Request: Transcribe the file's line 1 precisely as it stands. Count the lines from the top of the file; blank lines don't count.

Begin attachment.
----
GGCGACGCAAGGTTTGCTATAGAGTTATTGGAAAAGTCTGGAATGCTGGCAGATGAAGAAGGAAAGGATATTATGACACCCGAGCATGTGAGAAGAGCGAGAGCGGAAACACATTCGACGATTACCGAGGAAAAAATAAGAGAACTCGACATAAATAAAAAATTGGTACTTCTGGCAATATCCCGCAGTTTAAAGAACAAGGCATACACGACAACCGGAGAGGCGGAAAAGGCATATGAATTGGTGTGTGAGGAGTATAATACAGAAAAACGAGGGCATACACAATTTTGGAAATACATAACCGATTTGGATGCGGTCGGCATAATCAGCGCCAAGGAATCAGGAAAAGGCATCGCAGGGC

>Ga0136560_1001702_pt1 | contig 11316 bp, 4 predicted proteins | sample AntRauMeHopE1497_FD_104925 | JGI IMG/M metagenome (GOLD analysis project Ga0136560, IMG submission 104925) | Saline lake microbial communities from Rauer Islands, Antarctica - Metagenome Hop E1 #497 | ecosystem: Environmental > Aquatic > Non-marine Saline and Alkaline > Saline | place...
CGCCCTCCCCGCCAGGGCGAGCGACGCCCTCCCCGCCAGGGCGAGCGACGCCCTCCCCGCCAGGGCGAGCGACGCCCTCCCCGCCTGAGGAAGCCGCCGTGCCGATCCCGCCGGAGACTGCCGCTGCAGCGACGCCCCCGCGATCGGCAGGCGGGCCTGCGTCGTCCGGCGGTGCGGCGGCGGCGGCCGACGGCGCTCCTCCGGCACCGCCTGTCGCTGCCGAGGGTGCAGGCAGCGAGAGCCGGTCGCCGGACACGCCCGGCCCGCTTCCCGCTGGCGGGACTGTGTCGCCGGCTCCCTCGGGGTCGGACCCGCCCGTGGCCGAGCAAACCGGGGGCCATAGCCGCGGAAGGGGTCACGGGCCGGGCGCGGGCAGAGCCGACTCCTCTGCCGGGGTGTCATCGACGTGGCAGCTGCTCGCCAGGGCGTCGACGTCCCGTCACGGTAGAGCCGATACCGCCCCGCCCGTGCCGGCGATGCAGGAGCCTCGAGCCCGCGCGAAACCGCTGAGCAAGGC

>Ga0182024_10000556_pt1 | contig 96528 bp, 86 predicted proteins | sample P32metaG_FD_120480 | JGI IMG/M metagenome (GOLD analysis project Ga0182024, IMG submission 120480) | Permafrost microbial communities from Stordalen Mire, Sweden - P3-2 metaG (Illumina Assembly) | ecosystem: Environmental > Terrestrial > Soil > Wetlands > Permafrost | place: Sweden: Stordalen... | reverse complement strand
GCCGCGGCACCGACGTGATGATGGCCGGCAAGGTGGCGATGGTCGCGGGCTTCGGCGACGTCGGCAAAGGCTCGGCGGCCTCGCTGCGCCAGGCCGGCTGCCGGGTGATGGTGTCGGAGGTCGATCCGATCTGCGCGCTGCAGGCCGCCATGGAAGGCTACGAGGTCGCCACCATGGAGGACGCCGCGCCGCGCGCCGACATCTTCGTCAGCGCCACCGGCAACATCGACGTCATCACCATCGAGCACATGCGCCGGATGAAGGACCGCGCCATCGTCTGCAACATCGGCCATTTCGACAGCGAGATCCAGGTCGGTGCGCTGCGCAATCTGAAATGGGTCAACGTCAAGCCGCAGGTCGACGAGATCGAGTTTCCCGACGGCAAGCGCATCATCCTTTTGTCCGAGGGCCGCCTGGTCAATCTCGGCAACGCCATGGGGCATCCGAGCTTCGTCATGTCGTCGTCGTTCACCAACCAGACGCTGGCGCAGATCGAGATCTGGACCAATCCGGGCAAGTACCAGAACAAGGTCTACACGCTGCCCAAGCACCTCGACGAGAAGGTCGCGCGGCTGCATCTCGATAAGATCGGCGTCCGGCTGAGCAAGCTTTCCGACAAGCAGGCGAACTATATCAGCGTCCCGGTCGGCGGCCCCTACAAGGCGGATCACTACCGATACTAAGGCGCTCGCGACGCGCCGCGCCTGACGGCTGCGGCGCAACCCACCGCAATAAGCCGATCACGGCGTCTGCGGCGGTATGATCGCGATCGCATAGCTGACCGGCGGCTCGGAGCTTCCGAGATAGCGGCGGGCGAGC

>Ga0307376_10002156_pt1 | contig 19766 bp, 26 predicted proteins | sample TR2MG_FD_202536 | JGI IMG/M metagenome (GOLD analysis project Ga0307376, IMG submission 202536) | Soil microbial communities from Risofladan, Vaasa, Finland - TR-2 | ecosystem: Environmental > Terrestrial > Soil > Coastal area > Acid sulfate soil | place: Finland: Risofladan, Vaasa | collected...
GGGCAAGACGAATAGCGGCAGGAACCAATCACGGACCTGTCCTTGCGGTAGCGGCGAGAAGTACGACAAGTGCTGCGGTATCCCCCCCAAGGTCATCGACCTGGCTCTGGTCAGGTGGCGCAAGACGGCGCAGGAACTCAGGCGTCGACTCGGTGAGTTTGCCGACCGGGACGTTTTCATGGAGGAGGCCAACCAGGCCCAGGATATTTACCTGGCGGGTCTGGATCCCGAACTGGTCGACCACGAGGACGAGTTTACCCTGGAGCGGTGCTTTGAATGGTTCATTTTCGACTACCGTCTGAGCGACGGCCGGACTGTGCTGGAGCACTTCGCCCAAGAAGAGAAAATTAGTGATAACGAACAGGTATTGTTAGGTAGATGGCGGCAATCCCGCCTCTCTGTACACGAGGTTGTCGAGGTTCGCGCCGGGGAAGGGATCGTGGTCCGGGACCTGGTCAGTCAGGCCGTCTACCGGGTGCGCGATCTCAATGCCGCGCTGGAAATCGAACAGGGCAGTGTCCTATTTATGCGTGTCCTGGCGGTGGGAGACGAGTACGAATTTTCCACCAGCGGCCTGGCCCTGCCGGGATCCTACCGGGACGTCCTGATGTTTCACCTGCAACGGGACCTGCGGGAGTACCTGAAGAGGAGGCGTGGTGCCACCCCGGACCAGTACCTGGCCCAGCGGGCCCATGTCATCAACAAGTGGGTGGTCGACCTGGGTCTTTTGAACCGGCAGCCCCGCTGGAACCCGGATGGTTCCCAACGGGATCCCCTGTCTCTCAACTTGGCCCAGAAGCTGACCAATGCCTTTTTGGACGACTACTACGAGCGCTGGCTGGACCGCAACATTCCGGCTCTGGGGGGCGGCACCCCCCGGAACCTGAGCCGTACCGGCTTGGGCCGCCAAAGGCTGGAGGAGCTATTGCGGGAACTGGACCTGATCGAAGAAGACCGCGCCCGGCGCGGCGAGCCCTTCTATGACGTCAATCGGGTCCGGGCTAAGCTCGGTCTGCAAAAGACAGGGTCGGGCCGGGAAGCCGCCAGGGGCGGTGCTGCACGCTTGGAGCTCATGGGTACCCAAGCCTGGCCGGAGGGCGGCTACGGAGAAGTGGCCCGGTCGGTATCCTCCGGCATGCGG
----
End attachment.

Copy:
GGCGACGCAAGGTTTGCTATAGAGTTATTGGAAAAGTCTGGAATGCTGGCAGATGAAGAAGGAAAGGATATTATGACACCCGAGCATGTGAGAAGAGCGAGAGCGGAAACACATTCGACGATTACCGAGGAAAAAATAAGAGAACTCGACATAAATAAAAAATTGGTACTTCTGGCAATATCCCGCAGTTTAAAGAACAAGGCATACACGACAACCGGAGAGGCGGAAAAGGCATATGAATTGGTGTGTGAGGAGTATAATACAGAAAAACGAGGGCATACACAATTTTGGAAATACATAACCGATTTGGATGCGGTCGGCATAATCAGCGCCAAGGAATCAGGAAAAGGCATCGCAGGGC